Stylista Winner Quits Elle, Burns Bridges

Illustration for article titled emStylista/em Winner Quits emElle/em, Burns Bridges

Johanna Cox, who won a job at Elle on Stylista, has left the magazine. In a bridge-burning blog post, Cox describes "working on the real-life set of that Meryl Streep movie" under a "very senior person" who was...less than collegial.

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What follows may shock you. But it seems Cox was put through the wringer by a senior editor at the magazine. Cox started at the ladymag in 2008, and during her first year, she rotated through the magazine's various departments, learning the ropes. In a post announcing her job change on her personal blog, she says things at Elle were generally "nothing like the stereotype," and describes an encouraging welcome from Elle editor-in-chief, Roberta Myers. "On my first day," she writes, "I was brought into the big corner office, asked what I enjoyed, what I thought I was good at, and where I saw myself 'fitting in' at the magazine. Instead of being pooled with the interns, I was given every editorial first chance I wanted. And in that first year, I wanted."

And after one year at Elle, during which time her salary was paid by the reality show, and in the middle of a recession that saw magazines and newspapers laying off employees left and right, Cox was hired.

As one editor said to me in the elevator a couple of days after I'd gotten the offer: "Heard you got hired hired. Right now, that's like getting into Yale — except harder."

This not-quite congratulations was followed by an eyebrow raise that communicated the one line from that one movie that by the end of my time at Elle had replaced "This is all I'm capable of right now" as my least favorite eight-word movie line of all-time.

You know the one: "A million girls would kill for this job."

But Cox, who admits she "didn't know the protocol" around the office and may have stepped on toes when pitching her ideas directly to very senior editors, encountered some problems in her new journalistic career. The pay was low (imagine!), the hours were long (um...), and over 21 months in the job, her "overall quality of life had deteriorated." And there was this:

When you're new and unformed, there's a good chance you deserve to be spoken to in that tone about that mistake by that very senior person. That's how you learn and earn your thicker skin. Once you've been at the game for a while and you begin to recognize that the tone is never pleasant, the mistake wasn't yours, and that that senior person seems to spend most of their time undermining others, screaming at other people's children, and reminding the junior staff they're not allowed to sit in meetings when there are more than enough empty chairs, well, at that point, you have to make a decision.

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Who could this Nameless Editor be? This professional underminer, this screamer-at-children, this rank-puller ensconced somewhere in near the top of the Elle magazine hierarchy? A source says it's probably not editor-in-chief Robbie Myers, creative director Joe Zee, or beauty director Emily Dougherty. (Guess that means fashion news director and onetime Stylista host Anne Slowey can't be ruled out, though we never envisioned her as a screamer.) Do you know whom Cox is talking about? Or do you want to shed a little light on Cox's time at the magazine? You know what to do.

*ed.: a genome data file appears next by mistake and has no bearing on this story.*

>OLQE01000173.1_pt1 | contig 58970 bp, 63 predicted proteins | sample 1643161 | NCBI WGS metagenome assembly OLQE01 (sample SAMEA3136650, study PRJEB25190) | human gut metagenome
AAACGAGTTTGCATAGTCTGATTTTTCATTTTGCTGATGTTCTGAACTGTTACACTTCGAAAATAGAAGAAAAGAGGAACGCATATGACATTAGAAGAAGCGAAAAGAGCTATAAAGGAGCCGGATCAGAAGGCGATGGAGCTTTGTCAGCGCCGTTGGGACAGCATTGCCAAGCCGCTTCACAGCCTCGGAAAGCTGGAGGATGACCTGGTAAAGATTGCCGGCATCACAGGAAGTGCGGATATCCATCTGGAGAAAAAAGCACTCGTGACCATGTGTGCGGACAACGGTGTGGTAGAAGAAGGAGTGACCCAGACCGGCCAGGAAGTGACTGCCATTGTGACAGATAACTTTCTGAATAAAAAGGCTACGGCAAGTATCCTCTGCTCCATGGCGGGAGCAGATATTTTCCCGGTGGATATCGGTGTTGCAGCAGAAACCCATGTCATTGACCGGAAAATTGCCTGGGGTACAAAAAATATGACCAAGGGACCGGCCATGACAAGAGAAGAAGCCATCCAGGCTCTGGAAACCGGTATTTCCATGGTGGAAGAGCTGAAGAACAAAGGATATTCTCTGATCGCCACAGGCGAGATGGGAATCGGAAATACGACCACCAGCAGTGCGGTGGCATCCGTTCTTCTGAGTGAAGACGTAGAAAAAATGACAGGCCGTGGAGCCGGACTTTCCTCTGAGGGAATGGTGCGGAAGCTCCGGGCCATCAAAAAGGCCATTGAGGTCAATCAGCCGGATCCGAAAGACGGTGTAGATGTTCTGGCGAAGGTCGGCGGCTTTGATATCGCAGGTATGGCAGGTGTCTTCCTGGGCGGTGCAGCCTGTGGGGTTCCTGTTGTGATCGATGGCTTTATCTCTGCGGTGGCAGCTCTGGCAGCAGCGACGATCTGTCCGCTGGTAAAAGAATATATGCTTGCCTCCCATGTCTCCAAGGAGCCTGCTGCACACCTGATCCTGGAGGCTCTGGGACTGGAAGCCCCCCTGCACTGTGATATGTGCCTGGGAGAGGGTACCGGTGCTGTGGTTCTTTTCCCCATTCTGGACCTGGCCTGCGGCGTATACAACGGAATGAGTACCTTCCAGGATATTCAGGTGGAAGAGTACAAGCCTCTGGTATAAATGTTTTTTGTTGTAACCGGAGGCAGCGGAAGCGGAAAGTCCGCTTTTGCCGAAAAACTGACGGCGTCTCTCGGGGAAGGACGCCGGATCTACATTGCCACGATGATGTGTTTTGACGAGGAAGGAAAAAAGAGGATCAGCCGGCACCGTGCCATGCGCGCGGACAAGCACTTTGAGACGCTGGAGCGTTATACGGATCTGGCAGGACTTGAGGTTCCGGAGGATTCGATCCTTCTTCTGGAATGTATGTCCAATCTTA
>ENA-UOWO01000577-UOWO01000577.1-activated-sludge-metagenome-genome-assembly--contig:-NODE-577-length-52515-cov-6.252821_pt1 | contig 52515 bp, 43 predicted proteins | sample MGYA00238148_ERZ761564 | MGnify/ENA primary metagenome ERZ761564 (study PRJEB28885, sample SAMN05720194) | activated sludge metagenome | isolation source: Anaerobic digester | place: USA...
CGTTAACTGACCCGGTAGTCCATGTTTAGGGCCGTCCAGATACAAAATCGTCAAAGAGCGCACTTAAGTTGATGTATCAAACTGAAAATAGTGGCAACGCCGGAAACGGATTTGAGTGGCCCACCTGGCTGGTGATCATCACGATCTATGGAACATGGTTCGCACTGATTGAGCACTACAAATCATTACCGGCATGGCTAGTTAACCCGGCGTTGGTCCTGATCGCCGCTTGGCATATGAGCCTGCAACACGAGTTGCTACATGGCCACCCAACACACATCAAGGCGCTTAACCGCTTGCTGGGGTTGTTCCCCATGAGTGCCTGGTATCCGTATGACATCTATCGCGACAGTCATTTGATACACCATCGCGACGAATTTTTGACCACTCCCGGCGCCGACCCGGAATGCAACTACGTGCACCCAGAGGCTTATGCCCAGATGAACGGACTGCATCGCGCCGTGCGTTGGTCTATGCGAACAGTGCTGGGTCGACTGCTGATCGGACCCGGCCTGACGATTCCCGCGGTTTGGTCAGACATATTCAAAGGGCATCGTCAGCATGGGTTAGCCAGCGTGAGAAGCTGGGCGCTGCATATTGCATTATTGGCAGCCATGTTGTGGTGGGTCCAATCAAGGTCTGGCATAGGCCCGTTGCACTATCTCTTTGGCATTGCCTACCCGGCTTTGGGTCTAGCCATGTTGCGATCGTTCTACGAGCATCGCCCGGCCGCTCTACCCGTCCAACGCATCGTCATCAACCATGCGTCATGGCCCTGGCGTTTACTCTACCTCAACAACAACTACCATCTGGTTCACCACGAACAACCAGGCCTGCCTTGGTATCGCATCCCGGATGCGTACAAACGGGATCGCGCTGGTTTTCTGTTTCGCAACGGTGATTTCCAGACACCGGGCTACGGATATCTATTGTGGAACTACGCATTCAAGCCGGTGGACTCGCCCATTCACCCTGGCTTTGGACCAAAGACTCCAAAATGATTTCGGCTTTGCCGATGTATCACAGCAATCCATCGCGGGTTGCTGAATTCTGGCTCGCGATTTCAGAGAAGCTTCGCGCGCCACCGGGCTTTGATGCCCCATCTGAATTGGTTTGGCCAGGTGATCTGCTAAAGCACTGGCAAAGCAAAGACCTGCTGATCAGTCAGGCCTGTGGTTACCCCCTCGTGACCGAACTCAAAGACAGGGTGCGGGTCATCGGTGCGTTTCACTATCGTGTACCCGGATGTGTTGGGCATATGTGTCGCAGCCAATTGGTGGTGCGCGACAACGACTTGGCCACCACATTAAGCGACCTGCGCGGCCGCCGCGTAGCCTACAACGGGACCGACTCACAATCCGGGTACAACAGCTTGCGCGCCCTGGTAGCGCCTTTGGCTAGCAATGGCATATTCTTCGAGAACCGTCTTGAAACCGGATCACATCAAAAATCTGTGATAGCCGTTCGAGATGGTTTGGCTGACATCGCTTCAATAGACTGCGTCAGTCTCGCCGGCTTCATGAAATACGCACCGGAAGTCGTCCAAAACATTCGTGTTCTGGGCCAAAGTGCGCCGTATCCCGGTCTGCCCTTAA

"Dreams Are For Poor People" [A Serious Job Is No Excuse]

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reinventmia-old
reinventmia

As someone who has now stayed over two years in a job in a very low-paying yet competitive field (at least at this time during the international financial environment), I feel for her, and think she has every right to speak out. My manager has bullied the life out of me, and it is only within the last six months that I have begun to find myself again, and to believe that I was worth anything at all. I have gone weeks at a time with no sleep due to stress, been berated (by my manager) for my managers mistakes, cried regularly, pulled numerous 16+ hour days, and have been denied career development opportunity after career development opportunity (I mean the money doesn't even cover living expenses some months, the least they could do is allow me to sit in on meetings that would provide me with career development and further insight into my field!). Eventually enough is enough, I have given my notice that I will not extend my contract, and I commend her decision to do the same. My mistake was spending over two years of my life believing that selling my self-worth and dignity was worth the "opportunity of a lifetime." I will never let someone treat me this way again.